RHEL7 Fedora as Network Router and Gateway

Hardware Requirements:

  • 2 Ethernet Network Cards: 1 for WAN; 1 for LAN
  • Optional Wireless Router for wifi

Software Requirements:

  • NIC Configuration Files
  • sysctl Kernel Parameters
  • Firewall Configuration
  • dhcpd Server

For the sake of clarity the two network cards will be called ifcfg-wan (WAN) and ifcfg-lan (LAN); make the necessary changes for your environment accordingly, e.g. eth0, ens1, enp0s77, etc., as I will not outline how to make naming changes for hardware devices.  The configuration files for the relevant network adapters/cards are located in /etc/sysconfig/network-scripts/ifcfg-wan and /etc/sysconfig/network-scripts/ifcfg-lan files.

First, make sure all the interfaces are "down" and the ethernet cables are unplugged from both adapters.  Assuming you're not using NetworkManager this can be accomplished on the commandline with "ifdown wan" and/or "ifdown lan".

Next, check the system's network activity for open ports and close them all for now:

# netstat -untap

If all the interfaces are down there shouldn't be much activity anyway. 

NIC Configuration

Create or change the configuration files for the adapters as indicated by the following example, ensuring that you change the pertinent MAC and NETWORK addresses to suit your own environment:

##/etc/sysconfig/network-scripts/ifcfg-lan
DEVICE=lan
HWADDR=11:22:33:44:55:66
BOOTPROTO=none
ONBOOT=yes
NETMASK=255.255.255.0
IPADDR=192.168.1.3
NETWORK=192.168.1.0
NM_CONTROLLED=no

##/etc/sysconfig/network-scripts/ifcfg-wan
DEVICE=wan
HWADDR=11:22:33:44:55:66
BOOTPROTO=dhcp
ONBOOT=yes
NM_CONTROLLED=no
Next, make sure that the kernel parameters allow the following, which can be checked with the "sysctl" tool, e.g.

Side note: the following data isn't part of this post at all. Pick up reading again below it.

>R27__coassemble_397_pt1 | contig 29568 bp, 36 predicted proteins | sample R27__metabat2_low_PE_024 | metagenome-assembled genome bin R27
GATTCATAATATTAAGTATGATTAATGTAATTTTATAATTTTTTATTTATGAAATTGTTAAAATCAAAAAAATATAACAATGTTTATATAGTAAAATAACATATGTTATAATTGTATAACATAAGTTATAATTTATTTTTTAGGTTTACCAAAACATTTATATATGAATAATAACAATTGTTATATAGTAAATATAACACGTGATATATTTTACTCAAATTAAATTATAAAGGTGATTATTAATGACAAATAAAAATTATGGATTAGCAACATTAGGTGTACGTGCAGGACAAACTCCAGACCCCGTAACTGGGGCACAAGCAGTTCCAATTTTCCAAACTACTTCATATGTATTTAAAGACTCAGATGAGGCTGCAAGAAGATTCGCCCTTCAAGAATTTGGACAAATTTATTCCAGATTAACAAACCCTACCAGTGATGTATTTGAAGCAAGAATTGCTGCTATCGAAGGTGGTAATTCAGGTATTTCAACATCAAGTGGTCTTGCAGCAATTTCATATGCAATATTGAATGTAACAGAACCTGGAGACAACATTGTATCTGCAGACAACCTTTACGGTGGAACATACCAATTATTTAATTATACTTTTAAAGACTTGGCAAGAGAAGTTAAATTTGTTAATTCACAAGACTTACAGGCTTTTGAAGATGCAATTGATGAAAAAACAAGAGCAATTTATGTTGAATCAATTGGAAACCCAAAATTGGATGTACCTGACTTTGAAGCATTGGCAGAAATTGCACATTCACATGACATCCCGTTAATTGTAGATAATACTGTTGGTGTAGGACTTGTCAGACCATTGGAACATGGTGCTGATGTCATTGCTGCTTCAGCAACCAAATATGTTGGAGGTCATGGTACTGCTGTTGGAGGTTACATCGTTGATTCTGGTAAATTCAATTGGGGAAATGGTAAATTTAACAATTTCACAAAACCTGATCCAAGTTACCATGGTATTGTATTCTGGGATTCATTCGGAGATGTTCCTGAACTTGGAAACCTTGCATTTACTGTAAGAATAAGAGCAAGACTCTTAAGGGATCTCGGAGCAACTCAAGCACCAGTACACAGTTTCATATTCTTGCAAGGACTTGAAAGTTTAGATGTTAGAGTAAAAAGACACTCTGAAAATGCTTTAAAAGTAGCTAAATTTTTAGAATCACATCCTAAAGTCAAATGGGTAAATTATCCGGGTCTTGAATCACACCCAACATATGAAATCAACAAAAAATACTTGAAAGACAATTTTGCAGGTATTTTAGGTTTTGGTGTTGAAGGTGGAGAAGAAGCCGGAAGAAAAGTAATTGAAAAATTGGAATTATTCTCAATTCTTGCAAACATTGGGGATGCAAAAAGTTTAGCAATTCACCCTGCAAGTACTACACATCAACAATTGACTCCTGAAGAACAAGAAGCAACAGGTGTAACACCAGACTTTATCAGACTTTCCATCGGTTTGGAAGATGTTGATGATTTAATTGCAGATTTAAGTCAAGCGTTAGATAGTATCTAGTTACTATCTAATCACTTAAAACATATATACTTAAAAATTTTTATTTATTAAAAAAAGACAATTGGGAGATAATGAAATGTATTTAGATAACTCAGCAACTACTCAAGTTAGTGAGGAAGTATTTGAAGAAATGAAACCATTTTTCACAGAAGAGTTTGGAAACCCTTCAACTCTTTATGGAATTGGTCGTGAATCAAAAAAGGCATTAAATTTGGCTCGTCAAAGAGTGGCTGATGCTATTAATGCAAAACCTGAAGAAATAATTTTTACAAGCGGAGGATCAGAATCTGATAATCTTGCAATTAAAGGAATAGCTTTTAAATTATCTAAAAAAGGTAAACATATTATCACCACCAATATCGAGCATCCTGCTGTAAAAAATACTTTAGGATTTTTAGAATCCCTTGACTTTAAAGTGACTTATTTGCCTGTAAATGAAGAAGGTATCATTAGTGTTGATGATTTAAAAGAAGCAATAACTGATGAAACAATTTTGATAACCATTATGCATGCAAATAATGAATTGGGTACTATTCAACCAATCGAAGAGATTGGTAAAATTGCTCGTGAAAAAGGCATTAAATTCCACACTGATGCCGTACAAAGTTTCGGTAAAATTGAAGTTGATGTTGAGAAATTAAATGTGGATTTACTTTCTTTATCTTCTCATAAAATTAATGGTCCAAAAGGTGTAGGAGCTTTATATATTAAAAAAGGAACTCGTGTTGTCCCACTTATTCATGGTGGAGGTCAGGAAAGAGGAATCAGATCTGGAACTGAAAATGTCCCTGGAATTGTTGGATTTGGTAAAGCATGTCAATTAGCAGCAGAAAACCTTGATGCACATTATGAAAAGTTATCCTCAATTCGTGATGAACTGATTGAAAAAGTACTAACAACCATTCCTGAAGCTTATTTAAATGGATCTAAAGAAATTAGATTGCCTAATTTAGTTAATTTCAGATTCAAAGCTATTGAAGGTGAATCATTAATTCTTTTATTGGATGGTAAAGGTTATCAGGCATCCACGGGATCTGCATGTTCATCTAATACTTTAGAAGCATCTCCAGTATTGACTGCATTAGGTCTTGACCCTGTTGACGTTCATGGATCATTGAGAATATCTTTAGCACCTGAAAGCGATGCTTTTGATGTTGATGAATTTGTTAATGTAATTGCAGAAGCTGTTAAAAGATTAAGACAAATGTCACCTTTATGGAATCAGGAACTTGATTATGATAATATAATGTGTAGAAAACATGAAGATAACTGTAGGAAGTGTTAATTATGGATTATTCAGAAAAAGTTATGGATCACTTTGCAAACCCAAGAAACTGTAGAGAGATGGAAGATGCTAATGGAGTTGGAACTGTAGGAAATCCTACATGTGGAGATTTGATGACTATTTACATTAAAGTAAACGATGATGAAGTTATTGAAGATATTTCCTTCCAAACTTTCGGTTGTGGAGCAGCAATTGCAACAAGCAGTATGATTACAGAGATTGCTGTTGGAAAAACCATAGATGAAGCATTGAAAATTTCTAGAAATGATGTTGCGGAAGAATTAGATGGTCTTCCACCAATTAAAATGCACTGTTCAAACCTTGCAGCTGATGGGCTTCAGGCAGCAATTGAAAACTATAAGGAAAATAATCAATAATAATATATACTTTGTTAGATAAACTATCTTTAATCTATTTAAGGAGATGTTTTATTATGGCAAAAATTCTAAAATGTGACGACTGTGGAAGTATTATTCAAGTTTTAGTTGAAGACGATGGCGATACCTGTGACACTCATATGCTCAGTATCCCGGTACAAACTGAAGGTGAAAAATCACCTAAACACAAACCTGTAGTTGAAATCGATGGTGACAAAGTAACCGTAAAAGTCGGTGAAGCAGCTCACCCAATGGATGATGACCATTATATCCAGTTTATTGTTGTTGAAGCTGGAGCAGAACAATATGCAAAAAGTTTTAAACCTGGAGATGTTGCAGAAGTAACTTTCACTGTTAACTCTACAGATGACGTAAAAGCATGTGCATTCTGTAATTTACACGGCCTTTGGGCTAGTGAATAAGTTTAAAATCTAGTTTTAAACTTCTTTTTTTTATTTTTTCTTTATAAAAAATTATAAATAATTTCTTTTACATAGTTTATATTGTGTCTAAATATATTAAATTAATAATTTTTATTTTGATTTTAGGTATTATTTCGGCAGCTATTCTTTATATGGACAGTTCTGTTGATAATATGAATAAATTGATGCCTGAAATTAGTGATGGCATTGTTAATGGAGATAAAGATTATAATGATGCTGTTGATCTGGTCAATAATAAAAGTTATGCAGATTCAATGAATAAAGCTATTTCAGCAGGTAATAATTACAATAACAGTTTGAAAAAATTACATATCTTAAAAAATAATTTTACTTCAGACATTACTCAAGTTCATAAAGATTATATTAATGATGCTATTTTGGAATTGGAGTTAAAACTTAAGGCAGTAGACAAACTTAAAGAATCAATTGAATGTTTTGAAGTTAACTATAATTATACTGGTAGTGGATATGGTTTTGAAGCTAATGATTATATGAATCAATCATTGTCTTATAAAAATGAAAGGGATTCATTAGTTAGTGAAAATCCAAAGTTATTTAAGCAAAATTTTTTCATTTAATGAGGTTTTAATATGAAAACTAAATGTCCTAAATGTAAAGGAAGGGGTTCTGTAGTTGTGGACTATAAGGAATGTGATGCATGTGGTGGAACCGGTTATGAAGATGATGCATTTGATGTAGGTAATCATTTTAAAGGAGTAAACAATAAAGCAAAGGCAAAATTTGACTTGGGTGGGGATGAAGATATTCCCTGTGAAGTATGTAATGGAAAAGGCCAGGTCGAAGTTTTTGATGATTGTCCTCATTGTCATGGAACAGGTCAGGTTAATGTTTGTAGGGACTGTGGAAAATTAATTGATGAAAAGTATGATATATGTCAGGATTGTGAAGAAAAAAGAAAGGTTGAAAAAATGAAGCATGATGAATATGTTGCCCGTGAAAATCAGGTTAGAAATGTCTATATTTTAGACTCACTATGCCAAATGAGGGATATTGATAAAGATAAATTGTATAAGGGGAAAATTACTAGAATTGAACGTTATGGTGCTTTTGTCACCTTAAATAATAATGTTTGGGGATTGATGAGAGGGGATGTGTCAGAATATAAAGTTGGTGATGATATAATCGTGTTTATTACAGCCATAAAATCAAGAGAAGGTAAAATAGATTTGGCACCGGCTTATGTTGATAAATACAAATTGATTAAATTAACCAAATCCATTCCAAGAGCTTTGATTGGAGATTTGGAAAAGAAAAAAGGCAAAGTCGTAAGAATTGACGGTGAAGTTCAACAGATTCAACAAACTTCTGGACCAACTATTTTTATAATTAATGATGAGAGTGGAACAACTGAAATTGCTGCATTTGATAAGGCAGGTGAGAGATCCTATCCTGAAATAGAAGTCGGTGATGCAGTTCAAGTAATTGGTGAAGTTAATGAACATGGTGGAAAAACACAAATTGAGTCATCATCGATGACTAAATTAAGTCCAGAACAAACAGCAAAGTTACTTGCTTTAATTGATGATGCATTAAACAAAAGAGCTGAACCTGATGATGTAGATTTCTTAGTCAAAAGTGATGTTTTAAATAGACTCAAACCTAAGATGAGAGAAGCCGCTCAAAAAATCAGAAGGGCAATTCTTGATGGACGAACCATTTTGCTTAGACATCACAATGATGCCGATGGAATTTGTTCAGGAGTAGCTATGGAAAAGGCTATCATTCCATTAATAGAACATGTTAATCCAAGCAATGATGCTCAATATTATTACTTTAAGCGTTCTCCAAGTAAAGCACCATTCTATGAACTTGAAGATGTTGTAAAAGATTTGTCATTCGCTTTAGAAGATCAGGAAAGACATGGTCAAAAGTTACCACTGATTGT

"# sysctl -a |grep forward":
net.ipv4.ip_forward=1
net.ipv4.icmp_echo_ignore_broadcasts=1
net.ipv4.tcp_syncookies=1
net.ipv4.conf.all.accept_source_route=0
To ensure that these parameters are to our liking, append the 4 lines above to the file "/etc/sysctl.conf".  To make the changes active in place, execute :
# sysctl -P /etc/sysctl.conf
Plug in the cable from your Modem/Gateway into the WAN-side NIC and execute
# ifup wan
Once the NIC receives an address from the DHCP server from your ISP test it out
# ping www.google.com

Firewall Configuration with firewalld

Let's separate the interfaces into different firewall zones:

# firewall-cmd --zone=public --add-interface=wan --permanent
# firewall-cmd --zone=internal --add-interface=lan --permanent
Add masquerading to the WAN interface zone
# firewall-cmd --zone=public --add-masquerade --permanent
Make sure no other services are listed as available and/or ports open in the WAN zone
# firewall-cmd --zone=public --list-services
# firewall-cmd --zone=public --list-ports
To remove a service, e.g. SSH, do
# firewall-cmd --zone=public --remove-service=ssh --permanent
Let's add the DHCP service to our LAN interface's firewall zone
# firewall-cmd --zone=internal --add-service=dhcp --permanent
Reload firewall rules to take effect
# firewall-cmd --reload

DHCP Server

Create or update the configuration file for the DHCP server that will serve dynamic IPs to our LAN

# vim /etc/dhcp/dhcpd.conf

default-lease-time 1400;
authoritative;
option subnet-mask 255.255.255.0;
option broadcast-address 192.168.1.255;

subnet 192.168.1.0 255.255.255.0 {
    range 192.168.1.100 192.168.1.155;
}

host yourhostnamehere {
    option host-name "yourhostnamehere";
    hardware ethernet 11:22:33:44:55:66;
    fixed-address 192.168.1.3;
}
The above configuration tells the DHCP server to serve LAN clients with dynamic IPs in the range from 100 to 155. It also sets up a FIXED address, which MUST be outside the DHCP range, as a static IP for our server. Now, copy the file from /lib/systemd/system/dhcp.service to /etc/systemd/system/dhcp.service and append the name of your LAN interface to the ExecStart line
# vim /etc/systemd/system/dhcpd.service

...
ExecStart=/usr/sbin/dhcpd -f -cf /etc/dhcp/dhcpd.conf -user dhcpd -group dhcpd --no-pid lan
...
Then enable the service, plug in the LAN cable if you haven't done so already, and restart the service:
# systemctl enable dhcpd.service
# systemctl restart dhcpd.service

You should now have a working Internet-facing Gateway/router running on your RHEL7/Fedora18+ system.  As for the wifi side of your network, plugging in the cable from your LAN interface into the WAN port of a wifi router will allow the wifi router to handle that aspect of your network.

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